Monday, April 12, 2004

Spring Game Observations

Orange Defeats White in BGSU Spring Game, 17-13

The field at Doyt Perry Stadium was in bad shape at the end of last season. It was impossible to fix during the winter, and recent wet weather has kept the grounds crew from working on it yet this spring. Therefore, the spring game was moved to the practice field adjacent to the stadium.

I wasn't thrilled when I first heard about this. The practice field has no bleachers or seating of any kind, and I wasn't optimistic about being able to see much. As it turned out, I liked it very much. There were definitely some line-of-sight issues, but being down on the field, essentially right on the sidelines with the players, is an interesting vantage point to take in a game. I wouldn't mind if the spring game were held there from now on.

For one thing, you can hear the players and coaches as they chatter amongst themselves. Despite some raw language (which doesn't bother me, but I'm sure it does/did some people), this is pretty interesting. It lets you see how they communicate about different things. One thing I really liked was hearing some of the upperclassmen giving tips to some of the younger guys, talking about what they saw on the field and why they reacted a certain way. Besides that, being so close really gives you a different perspective on the game itself. When you're right there as the players come on and off the field, you get a sense for how big they really are. In most cases, they're just monstrous. One player in particular, an offensive lineman, was just a beast--he's listed as 6-5, 323, and he's every bit of that. I noticed a couple other players who were no taller than I am (5-9), despite having a significantly taller "program height."

The biggest thing about being so close to the action, though, is getting a real sense of how fast the game is and how hard the hits are. Some of these guys can really fly, and they hit hard. This was all teammate-on-teammate stuff too, so I can only imagine how much more vicious it can be during real game action. I came away with even more respect for these athletes than I had before, and that's saying something.

Here are some players who caught my eye:

Omar Jacobs, redshirt sophomore quarterback. Omar is going to be "The Man" this year, replacing departed senior Josh Harris. It may take some time for him to grow into Josh's leadership role, but he's got the tools to be as good of a quarterback. He can really fire the ball--when he wants it somewhere, he gets it there, RIGHT NOW. I think he did a good job of making decisions about staying in the pocket vs. taking off with the ball. When he decides to run, he can really haul the mail. He's fast for a quarterback. He's not Michael Vick, but he looks to be faster than Josh was. Josh was quite a running quarterback, so Omar is going to be a heck of a weapon.

Redshirt freshman quarterback Nick Thurman. Thurman threw the prettiest ball of the day, a long spiraling strike to wide receiver Steve Sanders. I also liked Thurman's leadership skills and the way he talked to his receivers and offense on the sidelines. I'm not sure if Thurman or Van Johnson will be the #2 quarterback going into the season, but my vote would be for Thurman. I think he would have the best chance to lead us to a win if Omar was out. Johnson also looked good during his chances, though.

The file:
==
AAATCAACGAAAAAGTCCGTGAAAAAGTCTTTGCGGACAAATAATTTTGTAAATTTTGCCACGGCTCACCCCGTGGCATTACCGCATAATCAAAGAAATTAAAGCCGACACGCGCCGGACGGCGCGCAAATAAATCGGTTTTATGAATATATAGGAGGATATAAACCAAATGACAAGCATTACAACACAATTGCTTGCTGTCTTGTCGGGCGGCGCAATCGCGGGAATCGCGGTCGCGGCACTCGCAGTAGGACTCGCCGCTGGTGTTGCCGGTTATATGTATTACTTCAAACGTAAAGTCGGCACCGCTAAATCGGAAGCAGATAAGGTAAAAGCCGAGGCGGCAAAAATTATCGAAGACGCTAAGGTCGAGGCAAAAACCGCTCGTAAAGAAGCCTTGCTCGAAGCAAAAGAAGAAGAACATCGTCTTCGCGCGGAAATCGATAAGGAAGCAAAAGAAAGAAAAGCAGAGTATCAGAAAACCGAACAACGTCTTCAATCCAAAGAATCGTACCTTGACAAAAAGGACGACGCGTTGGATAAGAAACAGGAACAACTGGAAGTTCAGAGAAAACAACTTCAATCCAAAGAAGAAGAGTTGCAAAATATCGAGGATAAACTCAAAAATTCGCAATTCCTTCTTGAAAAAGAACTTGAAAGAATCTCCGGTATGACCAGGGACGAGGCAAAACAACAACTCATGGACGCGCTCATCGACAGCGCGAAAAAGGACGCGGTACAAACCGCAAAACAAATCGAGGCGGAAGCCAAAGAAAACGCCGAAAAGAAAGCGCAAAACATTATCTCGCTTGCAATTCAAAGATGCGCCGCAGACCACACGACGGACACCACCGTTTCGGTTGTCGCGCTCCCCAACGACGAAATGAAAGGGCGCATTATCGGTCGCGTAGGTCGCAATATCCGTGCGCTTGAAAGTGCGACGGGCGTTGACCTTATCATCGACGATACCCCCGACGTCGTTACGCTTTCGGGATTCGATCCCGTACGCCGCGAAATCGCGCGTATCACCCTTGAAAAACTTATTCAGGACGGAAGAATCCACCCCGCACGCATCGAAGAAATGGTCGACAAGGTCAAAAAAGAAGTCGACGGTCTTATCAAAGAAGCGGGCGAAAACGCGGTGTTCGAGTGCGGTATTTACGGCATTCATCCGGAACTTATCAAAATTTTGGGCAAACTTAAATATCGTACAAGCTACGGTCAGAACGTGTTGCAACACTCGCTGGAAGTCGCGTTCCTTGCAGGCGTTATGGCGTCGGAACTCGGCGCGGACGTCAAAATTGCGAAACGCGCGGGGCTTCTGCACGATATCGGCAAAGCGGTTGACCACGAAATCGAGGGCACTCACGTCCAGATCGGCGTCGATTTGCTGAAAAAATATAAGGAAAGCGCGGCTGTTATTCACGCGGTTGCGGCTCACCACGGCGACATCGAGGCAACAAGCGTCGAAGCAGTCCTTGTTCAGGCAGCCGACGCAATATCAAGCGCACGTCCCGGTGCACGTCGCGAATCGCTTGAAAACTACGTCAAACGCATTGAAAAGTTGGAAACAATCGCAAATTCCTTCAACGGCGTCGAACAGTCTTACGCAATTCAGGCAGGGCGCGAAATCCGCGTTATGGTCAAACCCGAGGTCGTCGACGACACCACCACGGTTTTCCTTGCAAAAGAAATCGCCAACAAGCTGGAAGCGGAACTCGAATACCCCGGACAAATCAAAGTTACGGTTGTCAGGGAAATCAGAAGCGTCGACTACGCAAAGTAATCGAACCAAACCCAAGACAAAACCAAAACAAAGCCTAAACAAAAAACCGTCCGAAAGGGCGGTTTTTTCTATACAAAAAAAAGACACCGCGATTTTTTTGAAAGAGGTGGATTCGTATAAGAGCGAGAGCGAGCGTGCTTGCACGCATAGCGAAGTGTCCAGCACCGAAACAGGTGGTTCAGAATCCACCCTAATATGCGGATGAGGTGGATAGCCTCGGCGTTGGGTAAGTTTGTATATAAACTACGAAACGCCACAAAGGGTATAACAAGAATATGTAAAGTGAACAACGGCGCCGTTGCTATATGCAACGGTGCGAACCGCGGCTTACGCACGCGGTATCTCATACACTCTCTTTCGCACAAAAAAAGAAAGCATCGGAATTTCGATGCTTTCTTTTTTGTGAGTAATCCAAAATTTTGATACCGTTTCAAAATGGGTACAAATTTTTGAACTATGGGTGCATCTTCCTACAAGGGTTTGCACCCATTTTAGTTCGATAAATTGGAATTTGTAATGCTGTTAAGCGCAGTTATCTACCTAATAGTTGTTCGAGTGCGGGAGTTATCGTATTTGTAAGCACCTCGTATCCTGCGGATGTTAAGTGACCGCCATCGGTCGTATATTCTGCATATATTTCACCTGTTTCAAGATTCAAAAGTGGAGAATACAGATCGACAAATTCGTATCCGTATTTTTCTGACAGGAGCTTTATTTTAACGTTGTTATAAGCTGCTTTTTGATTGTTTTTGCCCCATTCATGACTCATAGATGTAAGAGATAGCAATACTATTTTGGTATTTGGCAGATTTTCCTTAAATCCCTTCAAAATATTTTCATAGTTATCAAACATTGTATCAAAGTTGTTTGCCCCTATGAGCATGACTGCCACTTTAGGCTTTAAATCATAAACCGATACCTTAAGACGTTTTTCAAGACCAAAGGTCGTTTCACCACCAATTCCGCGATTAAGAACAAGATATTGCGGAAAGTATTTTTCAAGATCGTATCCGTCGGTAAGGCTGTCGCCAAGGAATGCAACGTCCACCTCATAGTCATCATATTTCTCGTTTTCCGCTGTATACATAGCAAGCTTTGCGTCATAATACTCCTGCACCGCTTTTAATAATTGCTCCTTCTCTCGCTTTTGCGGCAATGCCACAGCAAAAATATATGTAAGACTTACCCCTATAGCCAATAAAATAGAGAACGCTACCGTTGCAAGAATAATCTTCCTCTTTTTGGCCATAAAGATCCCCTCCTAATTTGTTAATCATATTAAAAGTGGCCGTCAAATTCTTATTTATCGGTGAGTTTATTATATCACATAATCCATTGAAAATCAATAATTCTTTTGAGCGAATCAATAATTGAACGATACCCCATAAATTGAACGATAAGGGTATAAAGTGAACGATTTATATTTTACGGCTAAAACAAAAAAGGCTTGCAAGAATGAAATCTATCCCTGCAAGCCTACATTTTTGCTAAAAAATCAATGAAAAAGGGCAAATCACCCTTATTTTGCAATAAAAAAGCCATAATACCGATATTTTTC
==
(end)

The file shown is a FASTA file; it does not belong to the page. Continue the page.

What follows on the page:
The running backs. All of them that played: incumbent starter P.J. Pope (true junior), Raishaun Stover (redshirt sophomore), Dan Macon (true sophomore), and Melvin Cole (redshirt freshman). Incumbent backup B.J. Lane did not play. All that did play showed good moves and speed. Macon had the long run of the day, a 72-yarder around the right side.

It was hard to single out individuals, but the offensive linemen did a good job for the most part. They gave the quarterbacks time to look for receivers. They gave up some sacks, but we've got some injuries there right now. I'm not concerned about it just yet. If the injured players aren't ready for the start of the season, the first game or two may have some issues along the line.

Junior linebacker Ted Piepkow. Teddy saw a lot of time last year due to injuries, and shined. During the spring game, he was in on a lot of tackles. He was flying around and making hits. Linebacker may be our weak spot this year in terms of depth, but I think Ted's going to be a good one.

Senior defensive end Ryan Newble. He was a force along the defensive front. He had several tackles, at least one sack, and an interception that essentially ended the game. He looked good. The Falcons have plenty of experience coming back on the defensive line, and that's going to be a real strength of our team. Here's hoping Newble is wreaking havoc like that all year long.

Anyway, that's what stood out to me. Obviously, I'm not a football expert, and it's easier for me to pick things out on offense than it is on defense. The angle of being on the field didn't help much with that, either. All in all, though, the guys looked really good. They were into the game, which was good to see (one former player, who now does the radio broadcasts, was walking around the sidelines, and I heard him say that the winning team would be served steak for dinner, while the losing team would be eating hamburgers and hot dogs). It was a nice little football fix for junkies like me who were anxious to get an early look at the team before the season starts this fall.

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